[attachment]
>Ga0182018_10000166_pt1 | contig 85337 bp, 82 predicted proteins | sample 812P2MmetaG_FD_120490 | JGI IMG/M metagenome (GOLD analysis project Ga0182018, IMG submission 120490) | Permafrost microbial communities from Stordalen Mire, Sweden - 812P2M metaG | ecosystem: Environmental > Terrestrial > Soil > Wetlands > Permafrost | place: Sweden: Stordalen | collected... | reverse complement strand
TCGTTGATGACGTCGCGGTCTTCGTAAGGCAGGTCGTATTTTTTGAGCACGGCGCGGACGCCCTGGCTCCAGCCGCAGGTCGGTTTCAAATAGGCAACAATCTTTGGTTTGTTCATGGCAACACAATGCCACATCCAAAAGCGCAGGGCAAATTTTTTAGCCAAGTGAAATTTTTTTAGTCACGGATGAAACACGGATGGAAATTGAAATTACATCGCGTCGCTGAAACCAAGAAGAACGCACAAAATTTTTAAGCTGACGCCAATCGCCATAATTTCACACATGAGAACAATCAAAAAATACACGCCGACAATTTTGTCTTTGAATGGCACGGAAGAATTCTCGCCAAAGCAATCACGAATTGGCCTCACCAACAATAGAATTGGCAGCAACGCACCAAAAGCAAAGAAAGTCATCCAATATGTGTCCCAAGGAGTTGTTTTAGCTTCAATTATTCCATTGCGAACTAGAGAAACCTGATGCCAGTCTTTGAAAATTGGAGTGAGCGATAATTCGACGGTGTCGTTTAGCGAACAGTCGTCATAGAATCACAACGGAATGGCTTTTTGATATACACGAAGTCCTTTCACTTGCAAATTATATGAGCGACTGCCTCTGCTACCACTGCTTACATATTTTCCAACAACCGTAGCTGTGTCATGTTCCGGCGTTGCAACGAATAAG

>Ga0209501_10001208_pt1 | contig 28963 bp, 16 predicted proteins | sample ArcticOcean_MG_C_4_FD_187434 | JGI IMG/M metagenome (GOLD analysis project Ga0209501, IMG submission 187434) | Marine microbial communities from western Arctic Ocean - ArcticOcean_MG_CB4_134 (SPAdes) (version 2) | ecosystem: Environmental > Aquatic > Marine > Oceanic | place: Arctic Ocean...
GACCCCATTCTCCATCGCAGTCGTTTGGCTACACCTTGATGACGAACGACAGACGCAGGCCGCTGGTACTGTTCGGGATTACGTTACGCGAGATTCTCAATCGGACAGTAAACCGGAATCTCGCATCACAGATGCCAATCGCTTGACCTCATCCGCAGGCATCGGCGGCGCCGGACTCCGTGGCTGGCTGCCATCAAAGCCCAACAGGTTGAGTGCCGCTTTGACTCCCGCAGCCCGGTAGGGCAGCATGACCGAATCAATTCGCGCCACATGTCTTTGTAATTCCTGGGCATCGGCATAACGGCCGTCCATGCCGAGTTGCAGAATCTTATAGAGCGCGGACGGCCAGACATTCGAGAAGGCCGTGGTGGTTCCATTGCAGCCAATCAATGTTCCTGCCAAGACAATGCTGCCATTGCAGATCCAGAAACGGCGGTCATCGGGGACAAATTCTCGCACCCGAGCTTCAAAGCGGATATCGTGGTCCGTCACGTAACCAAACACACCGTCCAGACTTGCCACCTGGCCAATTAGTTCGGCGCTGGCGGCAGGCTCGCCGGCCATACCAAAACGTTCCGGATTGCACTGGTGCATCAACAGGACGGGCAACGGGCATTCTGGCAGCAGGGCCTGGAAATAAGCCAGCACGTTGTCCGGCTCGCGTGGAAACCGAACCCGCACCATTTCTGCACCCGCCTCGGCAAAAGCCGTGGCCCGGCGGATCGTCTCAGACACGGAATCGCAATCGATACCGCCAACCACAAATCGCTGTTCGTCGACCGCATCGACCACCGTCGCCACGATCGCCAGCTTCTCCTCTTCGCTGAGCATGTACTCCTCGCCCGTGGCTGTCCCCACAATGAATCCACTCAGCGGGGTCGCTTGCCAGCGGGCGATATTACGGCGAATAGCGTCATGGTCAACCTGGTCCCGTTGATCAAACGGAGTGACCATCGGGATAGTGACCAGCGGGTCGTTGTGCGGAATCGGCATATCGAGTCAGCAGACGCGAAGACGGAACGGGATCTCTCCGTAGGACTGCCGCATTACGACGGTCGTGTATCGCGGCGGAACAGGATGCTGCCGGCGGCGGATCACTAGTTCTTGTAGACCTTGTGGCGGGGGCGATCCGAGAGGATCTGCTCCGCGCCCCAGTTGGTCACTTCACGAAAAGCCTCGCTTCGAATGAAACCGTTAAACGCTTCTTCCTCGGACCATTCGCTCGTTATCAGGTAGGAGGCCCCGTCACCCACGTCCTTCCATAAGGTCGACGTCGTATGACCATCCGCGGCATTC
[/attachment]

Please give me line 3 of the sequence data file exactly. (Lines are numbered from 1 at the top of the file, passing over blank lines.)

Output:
>Ga0209501_10001208_pt1 | contig 28963 bp, 16 predicted proteins | sample ArcticOcean_MG_C_4_FD_187434 | JGI IMG/M metagenome (GOLD analysis project Ga0209501, IMG submission 187434) | Marine microbial communities from western Arctic Ocean - ArcticOcean_MG_CB4_134 (SPAdes) (version 2) | ecosystem: Environmental > Aquatic > Marine > Oceanic | place: Arctic Ocean...